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Theme: Evidence for Policy and Practice
At Ivybridge Health Centre, Beacon Medical Group currently uses a hybrid system for booking GP appointments, including a mixture of a “Doctor First” system (in which patients are telephone triaged by a doctor who decides whether the patient needs an appointment the same day), and a pre-booking system (in which patients pre-book an appointment).
Staff at the Health Centre have raised concerns that the current hybrid model is sub-optimal, and that it would be beneficial to adopt a consistent system across all patients. However, it is unclear which system to adopt, or whether either would be an improvement on the current hybrid system.
To help with this decision, PenCHORD explored the potential impact of three different GP appointment scheduling policies at Ivybridge Health Centre, to find out which way of working is likely to promote reduced waits for GP appointments and more appointments with patients’ own GP.
Specifically, this project sought to answer the following questions:
1. What would be the impact on waiting time for a GP appointment, probability of a patient seeing their own doctor and GP utilisation rates if Ivybridge Health Centre adopted:
2. How would each of the above compare to the current hybrid model?
3. What could be the potential impact if a percentage of those patients who could be seen by the community pharmacist were seen by the pharmacist instead of a GP?
The project team developed a simulation model of the current hybrid appointment system at Ivybridge Health Centre. They then amended the model to test the different scenarios outlined above and investigate what impact these potential scenarios would have.
The prediction from the model, and the team’s recommendations for the optimal appointment system to use based on the modelling evidence, were presented to Beacon Medical Group at the end of the project.
The model predicted that converting to a system where either all patients are triaged by a doctor over the phone first, or all patients pre-book appointments without a doctor triage, are both more optimal than the current hybrid system.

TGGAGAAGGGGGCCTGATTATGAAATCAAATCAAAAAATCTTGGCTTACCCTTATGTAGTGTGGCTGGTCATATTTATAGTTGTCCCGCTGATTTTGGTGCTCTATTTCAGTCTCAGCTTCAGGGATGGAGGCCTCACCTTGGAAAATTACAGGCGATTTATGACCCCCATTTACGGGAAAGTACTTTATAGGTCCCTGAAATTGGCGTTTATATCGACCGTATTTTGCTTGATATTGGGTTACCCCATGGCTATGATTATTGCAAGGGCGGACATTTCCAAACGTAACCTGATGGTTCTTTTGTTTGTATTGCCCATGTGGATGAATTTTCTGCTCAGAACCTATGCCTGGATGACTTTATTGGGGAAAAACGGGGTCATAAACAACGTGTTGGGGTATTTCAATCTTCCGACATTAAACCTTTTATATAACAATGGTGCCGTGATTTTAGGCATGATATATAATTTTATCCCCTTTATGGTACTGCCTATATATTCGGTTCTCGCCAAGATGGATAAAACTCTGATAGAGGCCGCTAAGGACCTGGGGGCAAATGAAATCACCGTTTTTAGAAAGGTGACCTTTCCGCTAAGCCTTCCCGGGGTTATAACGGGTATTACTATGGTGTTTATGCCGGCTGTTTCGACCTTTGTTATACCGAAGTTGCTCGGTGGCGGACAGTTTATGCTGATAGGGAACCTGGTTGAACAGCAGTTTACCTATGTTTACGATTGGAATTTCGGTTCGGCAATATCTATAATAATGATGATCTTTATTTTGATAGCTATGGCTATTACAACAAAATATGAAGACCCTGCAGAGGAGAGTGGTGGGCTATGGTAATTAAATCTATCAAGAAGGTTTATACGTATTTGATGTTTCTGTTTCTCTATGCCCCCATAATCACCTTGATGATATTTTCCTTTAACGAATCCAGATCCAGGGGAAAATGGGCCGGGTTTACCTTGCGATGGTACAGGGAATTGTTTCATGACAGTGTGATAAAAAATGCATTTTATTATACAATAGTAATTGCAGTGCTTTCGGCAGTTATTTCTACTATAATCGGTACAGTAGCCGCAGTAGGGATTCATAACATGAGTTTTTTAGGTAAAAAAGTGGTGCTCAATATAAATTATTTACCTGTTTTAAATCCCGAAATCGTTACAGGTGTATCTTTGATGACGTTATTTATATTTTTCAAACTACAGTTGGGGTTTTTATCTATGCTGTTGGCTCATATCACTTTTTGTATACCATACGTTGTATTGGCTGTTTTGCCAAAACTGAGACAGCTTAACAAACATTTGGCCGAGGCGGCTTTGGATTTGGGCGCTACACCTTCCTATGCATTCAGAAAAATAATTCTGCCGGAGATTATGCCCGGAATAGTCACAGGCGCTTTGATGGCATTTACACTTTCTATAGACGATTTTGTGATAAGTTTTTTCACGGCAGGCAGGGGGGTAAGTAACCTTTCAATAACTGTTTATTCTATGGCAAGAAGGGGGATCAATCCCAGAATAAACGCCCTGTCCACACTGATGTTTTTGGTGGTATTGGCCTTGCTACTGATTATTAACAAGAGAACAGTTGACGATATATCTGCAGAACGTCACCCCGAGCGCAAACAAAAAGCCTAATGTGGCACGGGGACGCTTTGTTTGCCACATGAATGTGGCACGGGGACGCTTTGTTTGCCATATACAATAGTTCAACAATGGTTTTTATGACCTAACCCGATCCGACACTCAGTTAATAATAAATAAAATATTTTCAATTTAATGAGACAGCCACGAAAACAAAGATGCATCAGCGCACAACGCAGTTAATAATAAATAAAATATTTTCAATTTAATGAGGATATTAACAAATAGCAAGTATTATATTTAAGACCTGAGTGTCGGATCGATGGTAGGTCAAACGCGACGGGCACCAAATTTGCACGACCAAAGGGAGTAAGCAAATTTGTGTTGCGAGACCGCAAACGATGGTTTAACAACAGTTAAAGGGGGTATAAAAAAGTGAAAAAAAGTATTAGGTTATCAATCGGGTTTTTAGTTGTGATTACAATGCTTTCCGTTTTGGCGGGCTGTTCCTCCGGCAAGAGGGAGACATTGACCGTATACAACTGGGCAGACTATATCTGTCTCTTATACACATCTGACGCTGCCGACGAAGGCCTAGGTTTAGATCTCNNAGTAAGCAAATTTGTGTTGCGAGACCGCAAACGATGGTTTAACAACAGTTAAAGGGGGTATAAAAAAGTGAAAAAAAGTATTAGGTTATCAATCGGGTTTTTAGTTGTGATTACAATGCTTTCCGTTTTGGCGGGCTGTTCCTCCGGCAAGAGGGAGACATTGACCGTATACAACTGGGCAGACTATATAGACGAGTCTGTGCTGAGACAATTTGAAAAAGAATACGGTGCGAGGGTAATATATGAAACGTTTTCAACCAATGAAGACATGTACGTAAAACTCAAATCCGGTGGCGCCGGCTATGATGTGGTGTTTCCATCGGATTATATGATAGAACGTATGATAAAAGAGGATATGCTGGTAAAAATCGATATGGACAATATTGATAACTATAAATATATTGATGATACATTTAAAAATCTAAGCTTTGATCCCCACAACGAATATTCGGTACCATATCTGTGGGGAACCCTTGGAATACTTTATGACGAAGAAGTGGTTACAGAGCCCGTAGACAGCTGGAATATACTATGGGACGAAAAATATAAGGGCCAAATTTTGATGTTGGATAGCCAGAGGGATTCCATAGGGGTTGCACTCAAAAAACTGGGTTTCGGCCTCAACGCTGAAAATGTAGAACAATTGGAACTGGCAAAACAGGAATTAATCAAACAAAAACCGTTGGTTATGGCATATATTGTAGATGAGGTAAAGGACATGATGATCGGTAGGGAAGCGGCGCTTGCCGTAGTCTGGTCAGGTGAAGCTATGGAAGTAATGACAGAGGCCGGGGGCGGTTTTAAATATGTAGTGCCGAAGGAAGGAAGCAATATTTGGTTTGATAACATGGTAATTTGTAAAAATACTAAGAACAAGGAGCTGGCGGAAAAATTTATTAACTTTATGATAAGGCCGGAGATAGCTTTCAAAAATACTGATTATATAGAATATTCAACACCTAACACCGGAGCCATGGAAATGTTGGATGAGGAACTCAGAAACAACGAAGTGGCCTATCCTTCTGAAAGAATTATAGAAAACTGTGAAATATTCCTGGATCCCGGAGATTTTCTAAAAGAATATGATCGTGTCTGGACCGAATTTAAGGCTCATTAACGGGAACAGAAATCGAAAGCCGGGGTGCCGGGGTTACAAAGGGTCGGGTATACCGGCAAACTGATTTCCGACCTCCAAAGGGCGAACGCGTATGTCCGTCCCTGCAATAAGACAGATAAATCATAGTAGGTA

If a doctor telephone triage system was used, the model showed that telephone calls should be kept to 4 minutes or less to achieve optimal performance. Moreover, it would be essential that telephone calls did not exceed 9 minutes, as the model predicts that this would cause the system to collapse and average waiting times to increase.
Assuming that call lengths were kept to 4 minutes or less, all patients who need an appointment should be able to see their own GP within 3 days. 54% would see their own GP the same day and the average wait would be 0.3 days.
If a patient pre-booking system was used, all patients should be able to see their own GP within 2 days. 50% would see their own GP the same day and the average wait time would be 0.3 days.
Beacon Medical Group are now using these findings to explore ways to train staff in effective telephone triage, to ensure they are able to quickly identify over the phone whether patients need to be seen or not.
It is hoped that the evidence from this project can be used directly to inform the Centre’s decision about whether to switch to a pre-book only system, a “Doctor First” only system, or to keep the current hybrid model.
Uncertainty around optimum GP appointment allocation policies is a widespread issue for the health service both locally and nationally. There is therefore potential for the findings from this project to generate insights into optimising appointment policies in primary care that could be of use more widely.
The project team also hope to publish a paper on the model’s findings that could inform future research.
Beacon Medical Group
Dr David Gwynne
Ms Claire Oatway